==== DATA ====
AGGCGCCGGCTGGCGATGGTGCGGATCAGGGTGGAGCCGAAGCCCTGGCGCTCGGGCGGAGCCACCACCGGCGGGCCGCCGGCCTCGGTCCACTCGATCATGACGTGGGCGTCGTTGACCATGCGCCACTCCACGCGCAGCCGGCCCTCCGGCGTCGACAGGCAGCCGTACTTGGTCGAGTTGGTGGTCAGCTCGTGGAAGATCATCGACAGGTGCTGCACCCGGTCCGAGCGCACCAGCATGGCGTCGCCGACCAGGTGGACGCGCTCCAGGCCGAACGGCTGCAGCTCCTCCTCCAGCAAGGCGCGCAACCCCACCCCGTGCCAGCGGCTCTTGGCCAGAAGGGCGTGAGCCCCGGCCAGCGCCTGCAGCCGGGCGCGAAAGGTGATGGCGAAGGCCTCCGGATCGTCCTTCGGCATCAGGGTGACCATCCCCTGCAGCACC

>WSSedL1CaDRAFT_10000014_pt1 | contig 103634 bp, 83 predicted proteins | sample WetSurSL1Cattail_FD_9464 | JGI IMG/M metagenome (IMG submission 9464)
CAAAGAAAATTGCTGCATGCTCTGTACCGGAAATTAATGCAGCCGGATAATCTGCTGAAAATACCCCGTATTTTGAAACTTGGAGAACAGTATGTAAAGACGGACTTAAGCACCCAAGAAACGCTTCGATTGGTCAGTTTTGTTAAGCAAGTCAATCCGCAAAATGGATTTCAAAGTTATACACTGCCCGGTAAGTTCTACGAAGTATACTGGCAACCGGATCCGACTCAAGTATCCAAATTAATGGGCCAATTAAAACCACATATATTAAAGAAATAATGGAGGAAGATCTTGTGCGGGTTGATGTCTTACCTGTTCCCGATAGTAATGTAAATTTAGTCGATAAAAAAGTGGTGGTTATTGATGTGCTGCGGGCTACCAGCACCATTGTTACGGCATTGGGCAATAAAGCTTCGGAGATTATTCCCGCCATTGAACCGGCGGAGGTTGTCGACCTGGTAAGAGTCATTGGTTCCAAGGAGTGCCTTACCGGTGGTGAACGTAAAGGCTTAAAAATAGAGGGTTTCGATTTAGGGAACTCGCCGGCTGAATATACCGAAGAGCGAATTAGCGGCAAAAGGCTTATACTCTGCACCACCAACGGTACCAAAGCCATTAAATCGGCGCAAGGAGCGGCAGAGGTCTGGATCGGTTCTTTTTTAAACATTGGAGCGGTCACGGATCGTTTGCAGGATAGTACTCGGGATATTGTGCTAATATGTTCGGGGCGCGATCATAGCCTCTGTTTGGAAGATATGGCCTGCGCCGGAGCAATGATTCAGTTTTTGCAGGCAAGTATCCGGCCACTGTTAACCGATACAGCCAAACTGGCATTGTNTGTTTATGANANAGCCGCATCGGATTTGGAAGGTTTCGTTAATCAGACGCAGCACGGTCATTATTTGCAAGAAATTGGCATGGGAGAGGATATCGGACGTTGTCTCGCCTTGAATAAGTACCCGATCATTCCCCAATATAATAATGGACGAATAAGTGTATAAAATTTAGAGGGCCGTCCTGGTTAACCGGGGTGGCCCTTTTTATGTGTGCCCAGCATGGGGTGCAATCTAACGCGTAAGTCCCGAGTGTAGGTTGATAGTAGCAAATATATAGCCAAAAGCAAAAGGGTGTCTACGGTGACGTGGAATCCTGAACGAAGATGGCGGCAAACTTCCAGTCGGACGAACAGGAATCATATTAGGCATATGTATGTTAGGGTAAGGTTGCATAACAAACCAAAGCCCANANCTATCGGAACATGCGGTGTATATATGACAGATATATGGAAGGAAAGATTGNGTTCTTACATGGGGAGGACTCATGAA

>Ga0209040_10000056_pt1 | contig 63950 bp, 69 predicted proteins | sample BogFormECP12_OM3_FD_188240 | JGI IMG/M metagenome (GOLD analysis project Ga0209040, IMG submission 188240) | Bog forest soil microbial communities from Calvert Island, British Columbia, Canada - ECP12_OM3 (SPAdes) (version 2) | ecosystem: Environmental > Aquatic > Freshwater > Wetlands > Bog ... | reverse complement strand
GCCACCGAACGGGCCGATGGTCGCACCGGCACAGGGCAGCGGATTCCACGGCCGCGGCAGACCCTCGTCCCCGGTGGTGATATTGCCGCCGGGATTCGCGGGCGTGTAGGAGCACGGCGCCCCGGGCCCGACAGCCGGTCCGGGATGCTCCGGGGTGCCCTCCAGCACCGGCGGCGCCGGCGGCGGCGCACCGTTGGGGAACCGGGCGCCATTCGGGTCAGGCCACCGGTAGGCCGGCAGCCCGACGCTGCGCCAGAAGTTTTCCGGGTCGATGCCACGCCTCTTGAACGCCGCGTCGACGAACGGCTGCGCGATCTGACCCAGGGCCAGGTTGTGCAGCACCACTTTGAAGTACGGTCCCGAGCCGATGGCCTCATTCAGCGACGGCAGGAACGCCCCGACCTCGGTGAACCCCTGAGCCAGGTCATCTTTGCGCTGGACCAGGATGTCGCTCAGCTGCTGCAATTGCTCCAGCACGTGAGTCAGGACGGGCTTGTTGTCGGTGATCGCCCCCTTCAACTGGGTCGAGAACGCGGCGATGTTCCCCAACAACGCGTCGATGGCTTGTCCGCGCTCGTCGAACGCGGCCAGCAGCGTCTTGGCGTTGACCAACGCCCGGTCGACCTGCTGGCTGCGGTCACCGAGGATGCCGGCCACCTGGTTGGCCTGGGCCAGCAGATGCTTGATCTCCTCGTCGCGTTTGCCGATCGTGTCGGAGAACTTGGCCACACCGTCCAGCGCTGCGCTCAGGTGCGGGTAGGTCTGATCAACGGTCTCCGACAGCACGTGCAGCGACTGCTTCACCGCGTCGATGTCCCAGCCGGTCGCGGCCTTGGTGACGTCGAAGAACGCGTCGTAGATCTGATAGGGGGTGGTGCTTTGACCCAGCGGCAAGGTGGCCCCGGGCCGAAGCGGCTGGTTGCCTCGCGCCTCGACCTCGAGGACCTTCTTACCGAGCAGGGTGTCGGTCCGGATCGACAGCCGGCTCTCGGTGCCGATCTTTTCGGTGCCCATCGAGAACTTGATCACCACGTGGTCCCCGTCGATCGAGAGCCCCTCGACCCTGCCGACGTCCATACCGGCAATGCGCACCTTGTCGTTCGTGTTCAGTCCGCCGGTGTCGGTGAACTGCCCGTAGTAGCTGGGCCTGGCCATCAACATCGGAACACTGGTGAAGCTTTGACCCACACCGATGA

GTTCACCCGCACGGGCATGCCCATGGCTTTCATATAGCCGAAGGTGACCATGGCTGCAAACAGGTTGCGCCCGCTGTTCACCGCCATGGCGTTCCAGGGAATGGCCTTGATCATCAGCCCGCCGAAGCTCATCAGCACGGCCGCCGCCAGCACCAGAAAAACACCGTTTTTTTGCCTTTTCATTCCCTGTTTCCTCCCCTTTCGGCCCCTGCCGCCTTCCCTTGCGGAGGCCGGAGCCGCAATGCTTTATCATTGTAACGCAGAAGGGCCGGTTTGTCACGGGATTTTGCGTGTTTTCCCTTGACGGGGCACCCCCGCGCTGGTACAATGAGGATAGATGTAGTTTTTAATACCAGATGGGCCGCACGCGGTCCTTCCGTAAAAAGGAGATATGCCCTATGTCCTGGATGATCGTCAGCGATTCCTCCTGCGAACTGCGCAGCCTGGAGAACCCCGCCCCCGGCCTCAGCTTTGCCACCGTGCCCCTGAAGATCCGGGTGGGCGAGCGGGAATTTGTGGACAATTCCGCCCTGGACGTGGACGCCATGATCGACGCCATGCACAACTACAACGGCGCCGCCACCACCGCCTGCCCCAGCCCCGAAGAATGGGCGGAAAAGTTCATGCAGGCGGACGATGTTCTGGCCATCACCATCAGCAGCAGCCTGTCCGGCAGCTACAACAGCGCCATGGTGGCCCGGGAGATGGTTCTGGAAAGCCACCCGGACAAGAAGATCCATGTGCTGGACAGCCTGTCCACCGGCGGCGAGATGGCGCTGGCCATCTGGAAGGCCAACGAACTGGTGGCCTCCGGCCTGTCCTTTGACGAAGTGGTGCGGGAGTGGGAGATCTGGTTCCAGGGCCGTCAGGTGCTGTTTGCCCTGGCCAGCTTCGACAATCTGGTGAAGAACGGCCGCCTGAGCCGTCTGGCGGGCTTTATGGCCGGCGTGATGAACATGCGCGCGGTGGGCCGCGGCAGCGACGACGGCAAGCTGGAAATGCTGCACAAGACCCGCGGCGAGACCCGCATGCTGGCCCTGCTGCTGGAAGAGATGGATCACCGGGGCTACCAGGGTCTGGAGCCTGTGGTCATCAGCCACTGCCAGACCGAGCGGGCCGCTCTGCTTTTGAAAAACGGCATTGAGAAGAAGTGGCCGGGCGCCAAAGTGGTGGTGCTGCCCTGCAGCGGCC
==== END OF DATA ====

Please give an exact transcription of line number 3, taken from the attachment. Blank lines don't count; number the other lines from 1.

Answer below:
CAAAGAAAATTGCTGCATGCTCTGTACCGGAAATTAATGCAGCCGGATAATCTGCTGAAAATACCCCGTATTTTGAAACTTGGAGAACAGTATGTAAAGACGGACTTAAGCACCCAAGAAACGCTTCGATTGGTCAGTTTTGTTAAGCAAGTCAATCCGCAAAATGGATTTCAAAGTTATACACTGCCCGGTAAGTTCTACGAAGTATACTGGCAACCGGATCCGACTCAAGTATCCAAATTAATGGGCCAATTAAAACCACATATATTAAAGAAATAATGGAGGAAGATCTTGTGCGGGTTGATGTCTTACCTGTTCCCGATAGTAATGTAAATTTAGTCGATAAAAAAGTGGTGGTTATTGATGTGCTGCGGGCTACCAGCACCATTGTTACGGCATTGGGCAATAAAGCTTCGGAGATTATTCCCGCCATTGAACCGGCGGAGGTTGTCGACCTGGTAAGAGTCATTGGTTCCAAGGAGTGCCTTACCGGTGGTGAACGTAAAGGCTTAAAAATAGAGGGTTTCGATTTAGGGAACTCGCCGGCTGAATATACCGAAGAGCGAATTAGCGGCAAAAGGCTTATACTCTGCACCACCAACGGTACCAAAGCCATTAAATCGGCGCAAGGAGCGGCAGAGGTCTGGATCGGTTCTTTTTTAAACATTGGAGCGGTCACGGATCGTTTGCAGGATAGTACTCGGGATATTGTGCTAATATGTTCGGGGCGCGATCATAGCCTCTGTTTGGAAGATATGGCCTGCGCCGGAGCAATGATTCAGTTTTTGCAGGCAAGTATCCGGCCACTGTTAACCGATACAGCCAAACTGGCATTGTNTGTTTATGANANAGCCGCATCGGATTTGGAAGGTTTCGTTAATCAGACGCAGCACGGTCATTATTTGCAAGAAATTGGCATGGGAGAGGATATCGGACGTTGTCTCGCCTTGAATAAGTACCCGATCATTCCCCAATATAATAATGGACGAATAAGTGTATAAAATTTAGAGGGCCGTCCTGGTTAACCGGGGTGGCCCTTTTTATGTGTGCCCAGCATGGGGTGCAATCTAACGCGTAAGTCCCGAGTGTAGGTTGATAGTAGCAAATATATAGCCAAAAGCAAAAGGGTGTCTACGGTGACGTGGAATCCTGAACGAAGATGGCGGCAAACTTCCAGTCGGACGAACAGGAATCATATTAGGCATATGTATGTTAGGGTAAGGTTGCATAACAAACCAAAGCCCANANCTATCGGAACATGCGGTGTATATATGACAGATATATGGAAGGAAAGATTGNGTTCTTACATGGGGAGGACTCATGAA